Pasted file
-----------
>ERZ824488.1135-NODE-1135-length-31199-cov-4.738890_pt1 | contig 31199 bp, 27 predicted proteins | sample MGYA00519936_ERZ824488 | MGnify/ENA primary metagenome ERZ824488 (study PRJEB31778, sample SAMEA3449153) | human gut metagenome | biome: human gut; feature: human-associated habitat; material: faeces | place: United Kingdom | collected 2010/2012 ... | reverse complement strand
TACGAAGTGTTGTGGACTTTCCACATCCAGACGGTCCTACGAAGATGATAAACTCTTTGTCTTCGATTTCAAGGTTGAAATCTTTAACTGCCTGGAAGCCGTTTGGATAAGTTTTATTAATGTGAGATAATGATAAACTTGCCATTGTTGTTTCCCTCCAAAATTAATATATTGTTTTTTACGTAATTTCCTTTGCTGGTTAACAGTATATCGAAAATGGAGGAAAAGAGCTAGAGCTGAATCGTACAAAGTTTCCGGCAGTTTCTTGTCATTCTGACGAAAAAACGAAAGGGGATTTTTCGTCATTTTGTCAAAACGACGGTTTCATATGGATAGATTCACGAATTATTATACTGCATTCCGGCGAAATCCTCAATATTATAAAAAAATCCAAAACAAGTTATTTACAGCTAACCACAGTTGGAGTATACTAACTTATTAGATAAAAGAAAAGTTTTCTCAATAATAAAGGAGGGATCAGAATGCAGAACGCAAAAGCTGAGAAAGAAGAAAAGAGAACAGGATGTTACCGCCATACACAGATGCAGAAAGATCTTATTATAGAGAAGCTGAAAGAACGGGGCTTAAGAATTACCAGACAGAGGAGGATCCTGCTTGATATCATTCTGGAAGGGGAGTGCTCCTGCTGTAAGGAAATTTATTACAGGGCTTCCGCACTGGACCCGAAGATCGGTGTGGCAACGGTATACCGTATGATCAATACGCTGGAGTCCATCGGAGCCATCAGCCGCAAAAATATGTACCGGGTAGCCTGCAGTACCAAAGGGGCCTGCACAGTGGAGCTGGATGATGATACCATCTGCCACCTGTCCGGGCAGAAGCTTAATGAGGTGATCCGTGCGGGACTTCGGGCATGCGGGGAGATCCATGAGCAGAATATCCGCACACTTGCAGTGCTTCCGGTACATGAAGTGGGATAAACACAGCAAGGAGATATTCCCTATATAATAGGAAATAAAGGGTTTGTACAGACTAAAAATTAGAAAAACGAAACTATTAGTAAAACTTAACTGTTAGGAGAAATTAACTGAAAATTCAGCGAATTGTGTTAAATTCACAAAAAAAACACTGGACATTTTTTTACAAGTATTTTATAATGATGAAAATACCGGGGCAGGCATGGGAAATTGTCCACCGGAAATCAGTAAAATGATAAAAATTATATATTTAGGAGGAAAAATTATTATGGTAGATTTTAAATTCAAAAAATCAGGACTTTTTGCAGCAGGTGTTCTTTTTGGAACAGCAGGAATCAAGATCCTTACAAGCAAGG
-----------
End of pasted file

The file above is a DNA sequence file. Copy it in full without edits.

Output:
>ERZ824488.1135-NODE-1135-length-31199-cov-4.738890_pt1 | contig 31199 bp, 27 predicted proteins | sample MGYA00519936_ERZ824488 | MGnify/ENA primary metagenome ERZ824488 (study PRJEB31778, sample SAMEA3449153) | human gut metagenome | biome: human gut; feature: human-associated habitat; material: faeces | place: United Kingdom | collected 2010/2012 ... | reverse complement strand
TACGAAGTGTTGTGGACTTTCCACATCCAGACGGTCCTACGAAGATGATAAACTCTTTGTCTTCGATTTCAAGGTTGAAATCTTTAACTGCCTGGAAGCCGTTTGGATAAGTTTTATTAATGTGAGATAATGATAAACTTGCCATTGTTGTTTCCCTCCAAAATTAATATATTGTTTTTTACGTAATTTCCTTTGCTGGTTAACAGTATATCGAAAATGGAGGAAAAGAGCTAGAGCTGAATCGTACAAAGTTTCCGGCAGTTTCTTGTCATTCTGACGAAAAAACGAAAGGGGATTTTTCGTCATTTTGTCAAAACGACGGTTTCATATGGATAGATTCACGAATTATTATACTGCATTCCGGCGAAATCCTCAATATTATAAAAAAATCCAAAACAAGTTATTTACAGCTAACCACAGTTGGAGTATACTAACTTATTAGATAAAAGAAAAGTTTTCTCAATAATAAAGGAGGGATCAGAATGCAGAACGCAAAAGCTGAGAAAGAAGAAAAGAGAACAGGATGTTACCGCCATACACAGATGCAGAAAGATCTTATTATAGAGAAGCTGAAAGAACGGGGCTTAAGAATTACCAGACAGAGGAGGATCCTGCTTGATATCATTCTGGAAGGGGAGTGCTCCTGCTGTAAGGAAATTTATTACAGGGCTTCCGCACTGGACCCGAAGATCGGTGTGGCAACGGTATACCGTATGATCAATACGCTGGAGTCCATCGGAGCCATCAGCCGCAAAAATATGTACCGGGTAGCCTGCAGTACCAAAGGGGCCTGCACAGTGGAGCTGGATGATGATACCATCTGCCACCTGTCCGGGCAGAAGCTTAATGAGGTGATCCGTGCGGGACTTCGGGCATGCGGGGAGATCCATGAGCAGAATATCCGCACACTTGCAGTGCTTCCGGTACATGAAGTGGGATAAACACAGCAAGGAGATATTCCCTATATAATAGGAAATAAAGGGTTTGTACAGACTAAAAATTAGAAAAACGAAACTATTAGTAAAACTTAACTGTTAGGAGAAATTAACTGAAAATTCAGCGAATTGTGTTAAATTCACAAAAAAAACACTGGACATTTTTTTACAAGTATTTTATAATGATGAAAATACCGGGGCAGGCATGGGAAATTGTCCACCGGAAATCAGTAAAATGATAAAAATTATATATTTAGGAGGAAAAATTATTATGGTAGATTTTAAATTCAAAAAATCAGGACTTTTTGCAGCAGGTGTTCTTTTTGGAACAGCAGGAATCAAGATCCTTACAAGCAAGG